It boils down to a basic formula for the courses under the rules governing alcohol-if you are licensed to serve alcohol then you can’t sell marijuana. Now each province has created their own governing bylaws making for the golf version of Reefer Madness. It just adds to the confusion for the NGCOA members to be on the same page across the country.
“It’s going to fall on the property owners to make the decision on how they want to deal with it if those rules aren’t in place.”
A key issue she wants to address has to do with women in the golf industry. Sixty-five women turned out in November out of 285 delegates at the AGM to share their thoughts.
“It was not man-bashing. That was something we talked about right away. This is a safe room where we can address issues.”
It was simply being able to speak their mind when it comes to those issues they may have to deal with in their position at a golf course came up, she said.
“Let’s say they’re a food and beverage manager and they say the beverage cart operators have to wear a certain uniform and then the general manager says, tell her to unbutton her shirt a bit more or tell her to wear shorter shorts.”
McMahon says a lot of these women are up against these situations and even though they may not be driving the cart they are put in very uncomfortable positions. She says she would gladly bring in less income from the beverage cart if it meant the cart person was not put in a bad situation on the course.
She says she sees this Women in Golf conference growing and helping women realize they have the right to speak up about their work environment to make it better.
“I have talked to my male friends who are golf course managers and they say they can’t even imagine some of the things I have to put up with that would never even cross their mind.”
As an example, she explained how a salesman came into her golf course and was giving his sales pitch to one of the male employees when he pointed to her and said she’s the general manager, you must talk to her.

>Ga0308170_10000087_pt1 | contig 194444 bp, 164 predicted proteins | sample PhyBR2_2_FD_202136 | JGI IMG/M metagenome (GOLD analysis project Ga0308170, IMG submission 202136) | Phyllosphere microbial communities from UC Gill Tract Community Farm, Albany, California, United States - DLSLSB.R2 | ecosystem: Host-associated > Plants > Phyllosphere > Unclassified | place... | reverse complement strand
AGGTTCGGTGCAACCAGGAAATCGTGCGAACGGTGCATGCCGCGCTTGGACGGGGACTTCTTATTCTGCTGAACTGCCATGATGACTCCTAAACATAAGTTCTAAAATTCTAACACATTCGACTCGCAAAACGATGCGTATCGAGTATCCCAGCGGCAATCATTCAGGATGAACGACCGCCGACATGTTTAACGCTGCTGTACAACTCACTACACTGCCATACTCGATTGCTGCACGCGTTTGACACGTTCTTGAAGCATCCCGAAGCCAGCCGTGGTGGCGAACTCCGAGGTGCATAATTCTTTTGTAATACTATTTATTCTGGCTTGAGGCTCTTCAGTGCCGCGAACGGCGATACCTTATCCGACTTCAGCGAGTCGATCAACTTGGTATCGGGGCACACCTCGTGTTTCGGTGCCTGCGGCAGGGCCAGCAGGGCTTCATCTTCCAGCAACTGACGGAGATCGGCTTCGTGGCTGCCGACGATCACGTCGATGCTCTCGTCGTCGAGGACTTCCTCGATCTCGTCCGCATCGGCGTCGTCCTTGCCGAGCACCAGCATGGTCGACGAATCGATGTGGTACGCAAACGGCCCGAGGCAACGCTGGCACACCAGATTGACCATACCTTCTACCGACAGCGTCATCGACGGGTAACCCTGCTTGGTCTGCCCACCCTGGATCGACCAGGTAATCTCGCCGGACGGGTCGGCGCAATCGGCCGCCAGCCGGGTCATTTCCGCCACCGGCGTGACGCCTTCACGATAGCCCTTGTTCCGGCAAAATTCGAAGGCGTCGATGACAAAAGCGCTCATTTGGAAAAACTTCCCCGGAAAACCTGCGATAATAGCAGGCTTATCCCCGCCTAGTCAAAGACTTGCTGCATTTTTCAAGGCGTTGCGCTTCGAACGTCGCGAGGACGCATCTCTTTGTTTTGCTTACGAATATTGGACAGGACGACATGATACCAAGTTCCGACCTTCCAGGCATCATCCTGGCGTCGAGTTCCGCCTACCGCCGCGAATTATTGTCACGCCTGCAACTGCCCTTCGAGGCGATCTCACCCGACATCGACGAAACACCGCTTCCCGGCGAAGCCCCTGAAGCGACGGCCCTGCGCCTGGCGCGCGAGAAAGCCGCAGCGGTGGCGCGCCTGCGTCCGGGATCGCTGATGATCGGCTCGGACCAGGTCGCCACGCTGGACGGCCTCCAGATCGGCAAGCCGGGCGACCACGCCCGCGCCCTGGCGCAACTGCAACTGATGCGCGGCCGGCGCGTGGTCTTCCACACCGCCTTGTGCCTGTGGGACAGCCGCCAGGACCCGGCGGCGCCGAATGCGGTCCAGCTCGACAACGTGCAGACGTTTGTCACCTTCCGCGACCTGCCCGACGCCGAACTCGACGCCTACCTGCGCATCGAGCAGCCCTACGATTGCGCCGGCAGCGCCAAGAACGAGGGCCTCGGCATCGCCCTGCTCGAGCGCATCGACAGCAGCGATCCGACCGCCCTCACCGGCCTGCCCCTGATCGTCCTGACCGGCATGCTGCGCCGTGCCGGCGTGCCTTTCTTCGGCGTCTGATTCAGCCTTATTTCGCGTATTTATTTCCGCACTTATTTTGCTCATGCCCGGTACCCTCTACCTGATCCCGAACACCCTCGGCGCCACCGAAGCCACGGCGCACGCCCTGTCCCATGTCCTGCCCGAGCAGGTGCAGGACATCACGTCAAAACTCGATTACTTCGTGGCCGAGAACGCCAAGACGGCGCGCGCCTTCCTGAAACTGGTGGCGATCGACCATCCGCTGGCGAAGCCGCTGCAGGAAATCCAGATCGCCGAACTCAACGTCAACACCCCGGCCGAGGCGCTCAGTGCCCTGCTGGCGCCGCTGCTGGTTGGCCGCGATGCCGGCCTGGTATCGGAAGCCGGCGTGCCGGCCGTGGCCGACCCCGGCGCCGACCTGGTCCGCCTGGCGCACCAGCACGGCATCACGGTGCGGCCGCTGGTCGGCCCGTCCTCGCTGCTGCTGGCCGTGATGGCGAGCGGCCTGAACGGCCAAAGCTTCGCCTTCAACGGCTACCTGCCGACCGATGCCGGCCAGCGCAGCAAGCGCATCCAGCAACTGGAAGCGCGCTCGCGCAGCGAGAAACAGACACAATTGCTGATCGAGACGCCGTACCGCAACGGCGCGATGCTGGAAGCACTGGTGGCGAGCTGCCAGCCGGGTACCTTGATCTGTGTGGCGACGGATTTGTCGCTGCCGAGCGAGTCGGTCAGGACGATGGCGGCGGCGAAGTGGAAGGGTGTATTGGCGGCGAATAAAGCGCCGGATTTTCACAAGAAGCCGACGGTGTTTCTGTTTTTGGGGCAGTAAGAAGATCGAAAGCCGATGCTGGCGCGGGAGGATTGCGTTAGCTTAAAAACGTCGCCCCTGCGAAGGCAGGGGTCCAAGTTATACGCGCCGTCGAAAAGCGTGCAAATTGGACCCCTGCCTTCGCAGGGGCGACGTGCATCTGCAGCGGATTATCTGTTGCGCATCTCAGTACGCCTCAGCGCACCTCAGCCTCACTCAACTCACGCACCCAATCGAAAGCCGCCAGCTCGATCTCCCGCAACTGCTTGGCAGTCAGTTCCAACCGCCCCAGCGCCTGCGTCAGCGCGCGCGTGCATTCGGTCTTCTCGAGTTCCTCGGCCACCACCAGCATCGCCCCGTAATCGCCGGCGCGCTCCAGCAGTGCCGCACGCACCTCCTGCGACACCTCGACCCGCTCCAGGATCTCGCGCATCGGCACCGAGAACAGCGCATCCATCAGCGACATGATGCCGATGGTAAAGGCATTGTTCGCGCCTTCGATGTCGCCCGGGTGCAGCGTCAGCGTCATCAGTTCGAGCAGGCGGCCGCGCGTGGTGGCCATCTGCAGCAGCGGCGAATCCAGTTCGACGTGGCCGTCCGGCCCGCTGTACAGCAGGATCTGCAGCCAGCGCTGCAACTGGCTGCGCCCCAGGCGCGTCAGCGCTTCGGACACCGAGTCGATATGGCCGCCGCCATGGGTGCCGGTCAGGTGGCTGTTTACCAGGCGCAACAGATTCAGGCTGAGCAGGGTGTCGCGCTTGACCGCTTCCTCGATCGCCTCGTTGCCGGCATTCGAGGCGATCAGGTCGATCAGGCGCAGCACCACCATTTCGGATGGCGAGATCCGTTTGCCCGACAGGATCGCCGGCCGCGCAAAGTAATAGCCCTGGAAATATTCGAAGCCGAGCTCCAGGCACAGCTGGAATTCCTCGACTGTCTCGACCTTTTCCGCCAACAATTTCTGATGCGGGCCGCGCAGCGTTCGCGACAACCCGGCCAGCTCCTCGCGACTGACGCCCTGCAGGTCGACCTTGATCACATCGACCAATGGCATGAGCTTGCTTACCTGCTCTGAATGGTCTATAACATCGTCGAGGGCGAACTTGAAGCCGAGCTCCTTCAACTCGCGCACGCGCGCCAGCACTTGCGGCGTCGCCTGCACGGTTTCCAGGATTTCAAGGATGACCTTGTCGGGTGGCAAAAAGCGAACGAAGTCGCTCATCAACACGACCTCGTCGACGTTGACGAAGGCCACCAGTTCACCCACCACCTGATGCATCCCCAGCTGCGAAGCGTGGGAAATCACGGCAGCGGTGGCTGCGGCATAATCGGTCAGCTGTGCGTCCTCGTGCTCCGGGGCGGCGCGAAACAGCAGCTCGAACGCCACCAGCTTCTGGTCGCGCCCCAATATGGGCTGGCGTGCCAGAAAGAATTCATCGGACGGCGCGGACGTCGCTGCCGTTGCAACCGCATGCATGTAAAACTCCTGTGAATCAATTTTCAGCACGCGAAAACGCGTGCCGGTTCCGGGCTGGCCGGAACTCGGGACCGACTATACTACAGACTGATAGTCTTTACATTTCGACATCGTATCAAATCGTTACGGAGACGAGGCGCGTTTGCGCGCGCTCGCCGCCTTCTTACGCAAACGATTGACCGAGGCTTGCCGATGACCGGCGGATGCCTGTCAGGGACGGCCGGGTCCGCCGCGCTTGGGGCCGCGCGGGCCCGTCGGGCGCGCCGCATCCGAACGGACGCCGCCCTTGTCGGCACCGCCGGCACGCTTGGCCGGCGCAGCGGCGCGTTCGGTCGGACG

“He continued to make eye contact (with the employee) even though he clearly explained he could not make the final decision.”
A couple of items she wants to check off as president includes getting the membership of the NGCOA to understand the programs offered. Further to that is being more in touch with those members especially when it comes to updating them on those programs.
“Some of these programs change once a year but some of them change quarterly and you have to actually be paying attention,” she said.
One of the biggest moments of the AGM was the announcement of the NGCOA, the PGA of Canada and the Golf Course Superintendents are going to do a joint conference in 2019.
“Years ago, they weren’t even talking to each other and now we’re going to run a joint conference.”
She says it shows the territorialism is lessening and the groups are figuring out a united voice will make the golf industry in Canada stronger.
“That was a big moment for the golf industry,” she said “I had a lot of people come up and comment to me that this is incredible. I never thought I would see the day when superintendents and the pros and the owners would work together.”
More history being made which bodes well for the next couple of years under her watch.